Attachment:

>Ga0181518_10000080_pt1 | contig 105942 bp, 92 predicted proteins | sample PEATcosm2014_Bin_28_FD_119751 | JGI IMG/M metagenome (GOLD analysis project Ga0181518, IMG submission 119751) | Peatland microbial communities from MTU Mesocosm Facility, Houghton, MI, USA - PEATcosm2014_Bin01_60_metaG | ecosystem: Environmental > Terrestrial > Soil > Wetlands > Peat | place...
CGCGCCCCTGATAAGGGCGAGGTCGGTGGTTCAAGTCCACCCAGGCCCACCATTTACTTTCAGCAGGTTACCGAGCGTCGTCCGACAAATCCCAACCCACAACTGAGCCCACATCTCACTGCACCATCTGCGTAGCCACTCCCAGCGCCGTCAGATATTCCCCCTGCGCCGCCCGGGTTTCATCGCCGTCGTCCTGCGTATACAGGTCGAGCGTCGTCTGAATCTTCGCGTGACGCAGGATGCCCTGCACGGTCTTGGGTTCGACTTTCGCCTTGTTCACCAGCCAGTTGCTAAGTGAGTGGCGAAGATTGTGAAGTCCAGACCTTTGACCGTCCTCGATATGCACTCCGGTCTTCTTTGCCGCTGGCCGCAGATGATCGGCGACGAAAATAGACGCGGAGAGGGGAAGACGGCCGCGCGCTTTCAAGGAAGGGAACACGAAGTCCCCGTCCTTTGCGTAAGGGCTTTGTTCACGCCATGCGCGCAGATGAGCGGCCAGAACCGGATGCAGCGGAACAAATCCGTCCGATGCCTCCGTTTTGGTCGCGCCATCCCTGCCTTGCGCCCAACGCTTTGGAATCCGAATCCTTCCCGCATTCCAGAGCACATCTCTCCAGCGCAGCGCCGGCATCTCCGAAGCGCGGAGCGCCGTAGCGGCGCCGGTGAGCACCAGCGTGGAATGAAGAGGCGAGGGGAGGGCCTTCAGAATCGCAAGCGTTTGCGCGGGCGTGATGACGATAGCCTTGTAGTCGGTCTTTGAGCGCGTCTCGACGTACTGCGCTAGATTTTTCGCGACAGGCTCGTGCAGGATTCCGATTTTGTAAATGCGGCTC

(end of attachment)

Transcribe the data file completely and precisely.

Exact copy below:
>Ga0181518_10000080_pt1 | contig 105942 bp, 92 predicted proteins | sample PEATcosm2014_Bin_28_FD_119751 | JGI IMG/M metagenome (GOLD analysis project Ga0181518, IMG submission 119751) | Peatland microbial communities from MTU Mesocosm Facility, Houghton, MI, USA - PEATcosm2014_Bin01_60_metaG | ecosystem: Environmental > Terrestrial > Soil > Wetlands > Peat | place...
CGCGCCCCTGATAAGGGCGAGGTCGGTGGTTCAAGTCCACCCAGGCCCACCATTTACTTTCAGCAGGTTACCGAGCGTCGTCCGACAAATCCCAACCCACAACTGAGCCCACATCTCACTGCACCATCTGCGTAGCCACTCCCAGCGCCGTCAGATATTCCCCCTGCGCCGCCCGGGTTTCATCGCCGTCGTCCTGCGTATACAGGTCGAGCGTCGTCTGAATCTTCGCGTGACGCAGGATGCCCTGCACGGTCTTGGGTTCGACTTTCGCCTTGTTCACCAGCCAGTTGCTAAGTGAGTGGCGAAGATTGTGAAGTCCAGACCTTTGACCGTCCTCGATATGCACTCCGGTCTTCTTTGCCGCTGGCCGCAGATGATCGGCGACGAAAATAGACGCGGAGAGGGGAAGACGGCCGCGCGCTTTCAAGGAAGGGAACACGAAGTCCCCGTCCTTTGCGTAAGGGCTTTGTTCACGCCATGCGCGCAGATGAGCGGCCAGAACCGGATGCAGCGGAACAAATCCGTCCGATGCCTCCGTTTTGGTCGCGCCATCCCTGCCTTGCGCCCAACGCTTTGGAATCCGAATCCTTCCCGCATTCCAGAGCACATCTCTCCAGCGCAGCGCCGGCATCTCCGAAGCGCGGAGCGCCGTAGCGGCGCCGGTGAGCACCAGCGTGGAATGAAGAGGCGAGGGGAGGGCCTTCAGAATCGCAAGCGTTTGCGCGGGCGTGATGACGATAGCCTTGTAGTCGGTCTTTGAGCGCGTCTCGACGTACTGCGCTAGATTTTTCGCGACAGGCTCGTGCAGGATTCCGATTTTGTAAATGCGGCTC